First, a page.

Wrongful death lawsuit filed against Boeing on behalf of St. Cloud man


Citing "corporate greed" and "serious misconduct", the family of an American man who died when an Ethiopian Airlines plane crashed last month filed a lawsuit Monday against Boeing, the manufacturer of the 737 Max aircraft.

The anti-stall system is suspected as a cause of the Lion Air crash in October and an Ethiopian Airlines crash in March that also involved a MAX 8 jet.

The Dow Jones index lost 84 points, or 0.3 per cent, to 26,341 - dragged down by a steep drop in Boeing's share price (-4.4 per cent).

American Airlines has announced that it will cancel all Boeing 737 MAX flights through to June 5th.

Southwest Airlines, which has 34 737 Max jets, has also said it is canceling flights and will not return them until service until authorized by the FAA.

Of the 26 analysts covering Boeing, four now have a "hold" rating on the stock, according to Refinitiv Eikon data, while two rate it as "strong sell".

"We are confused, frustrated and disappointed with the situation", said Merdian Agustin, whose husband was killed in the Lion Air crash. However, Boeing said that this problem is unrelated to MCAS, and would be addressed as part of the software update.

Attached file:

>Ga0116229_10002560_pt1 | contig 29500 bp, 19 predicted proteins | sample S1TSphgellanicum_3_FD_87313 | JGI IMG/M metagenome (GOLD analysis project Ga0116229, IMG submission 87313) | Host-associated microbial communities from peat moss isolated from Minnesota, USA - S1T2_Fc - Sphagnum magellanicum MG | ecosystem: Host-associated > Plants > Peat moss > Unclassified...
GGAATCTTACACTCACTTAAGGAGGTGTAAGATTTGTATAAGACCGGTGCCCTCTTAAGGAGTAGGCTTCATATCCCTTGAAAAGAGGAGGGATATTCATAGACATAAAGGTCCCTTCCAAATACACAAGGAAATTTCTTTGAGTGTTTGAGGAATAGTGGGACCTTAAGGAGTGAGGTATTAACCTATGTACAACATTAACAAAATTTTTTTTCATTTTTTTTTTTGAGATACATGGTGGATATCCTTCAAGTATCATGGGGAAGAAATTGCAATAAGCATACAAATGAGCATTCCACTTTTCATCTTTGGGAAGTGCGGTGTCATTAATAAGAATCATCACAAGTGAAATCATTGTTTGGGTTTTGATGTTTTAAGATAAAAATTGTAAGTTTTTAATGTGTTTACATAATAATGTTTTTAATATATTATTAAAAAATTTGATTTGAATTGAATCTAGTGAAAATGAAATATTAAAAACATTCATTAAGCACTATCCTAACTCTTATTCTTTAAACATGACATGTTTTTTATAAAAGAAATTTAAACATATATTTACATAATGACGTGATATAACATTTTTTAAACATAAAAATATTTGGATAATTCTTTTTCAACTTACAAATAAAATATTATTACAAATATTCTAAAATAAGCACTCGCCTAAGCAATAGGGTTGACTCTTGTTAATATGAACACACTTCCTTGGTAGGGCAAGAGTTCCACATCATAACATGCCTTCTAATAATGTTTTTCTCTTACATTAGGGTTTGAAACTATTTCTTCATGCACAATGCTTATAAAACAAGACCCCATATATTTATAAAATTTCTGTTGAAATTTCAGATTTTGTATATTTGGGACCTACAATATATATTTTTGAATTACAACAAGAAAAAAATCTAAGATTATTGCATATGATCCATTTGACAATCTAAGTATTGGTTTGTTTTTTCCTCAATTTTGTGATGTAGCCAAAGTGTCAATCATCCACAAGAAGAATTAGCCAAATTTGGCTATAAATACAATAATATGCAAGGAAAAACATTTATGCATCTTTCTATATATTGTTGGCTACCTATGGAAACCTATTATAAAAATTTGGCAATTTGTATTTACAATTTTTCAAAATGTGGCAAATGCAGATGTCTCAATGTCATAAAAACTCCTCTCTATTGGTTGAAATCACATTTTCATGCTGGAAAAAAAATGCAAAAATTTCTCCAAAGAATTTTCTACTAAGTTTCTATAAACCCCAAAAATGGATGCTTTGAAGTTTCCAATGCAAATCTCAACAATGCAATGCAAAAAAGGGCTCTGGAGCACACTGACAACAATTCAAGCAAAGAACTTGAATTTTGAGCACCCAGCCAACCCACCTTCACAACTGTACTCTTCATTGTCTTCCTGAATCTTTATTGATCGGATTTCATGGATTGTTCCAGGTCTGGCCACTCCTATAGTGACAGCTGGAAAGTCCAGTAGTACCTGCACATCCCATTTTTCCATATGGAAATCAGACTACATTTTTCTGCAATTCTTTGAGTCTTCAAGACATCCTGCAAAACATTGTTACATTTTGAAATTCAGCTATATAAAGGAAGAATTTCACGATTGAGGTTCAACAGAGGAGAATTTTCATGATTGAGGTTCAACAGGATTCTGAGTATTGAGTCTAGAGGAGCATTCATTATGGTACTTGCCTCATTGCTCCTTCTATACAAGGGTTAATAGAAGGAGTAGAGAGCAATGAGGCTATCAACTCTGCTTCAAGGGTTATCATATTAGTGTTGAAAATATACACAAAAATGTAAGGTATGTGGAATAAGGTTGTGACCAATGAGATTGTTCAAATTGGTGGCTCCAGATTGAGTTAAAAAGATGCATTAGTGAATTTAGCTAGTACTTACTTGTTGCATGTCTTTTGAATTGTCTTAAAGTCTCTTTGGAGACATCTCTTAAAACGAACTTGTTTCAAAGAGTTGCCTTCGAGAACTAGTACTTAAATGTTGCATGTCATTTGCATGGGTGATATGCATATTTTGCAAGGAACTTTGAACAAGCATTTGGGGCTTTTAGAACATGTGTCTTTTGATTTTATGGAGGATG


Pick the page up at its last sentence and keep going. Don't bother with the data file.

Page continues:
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Along with Raniere, Seagram's heiress Clare Bronfman still faces racketeering charges related ot the operation of NXIVM. Two weeks later, her daughter, Lauren Salzman , also pleaded guilty to racketeering conspiracy and racketeering counts.

"The grounding of the MAX fleet is likely to lower domestic capacity by ~1-1.5 ppts during the period in question, which could bode well for domestic industry fares primarily in the off-peak periods where there appears to be an oversupply", Syth said.

"We have chose to temporarily move from a production rate of 52 airplanes per month to 42 airplanes per month starting in mid-April", CEO Dennis Muilenburg said in a statement Friday.

Boeing Co.'s 737 Max crisis has been largely self-inflicted, but now it's passing some of consequences onto its suppliers.

"Once again corporate greed has prioritized profits over safety with tragic consequences for the public", attorney Nomaan Husain said. When asked for a comment, both Boeing and Federal Aviation Administration denied providing any information. Boeing has been unable to deliver the finished planes to customers since early March, when regulators across the world ordered that they be grounded indefinitely.

The company said that starting in mid-April it will cut production of the plane to 42 from 52 per month so it can focus its attention on fixing the flight-control software that has been implicated in the crashes.

"Order cancellations from other airlines are possible but this could be driven more by their growth prospects and financial condition", S&P said.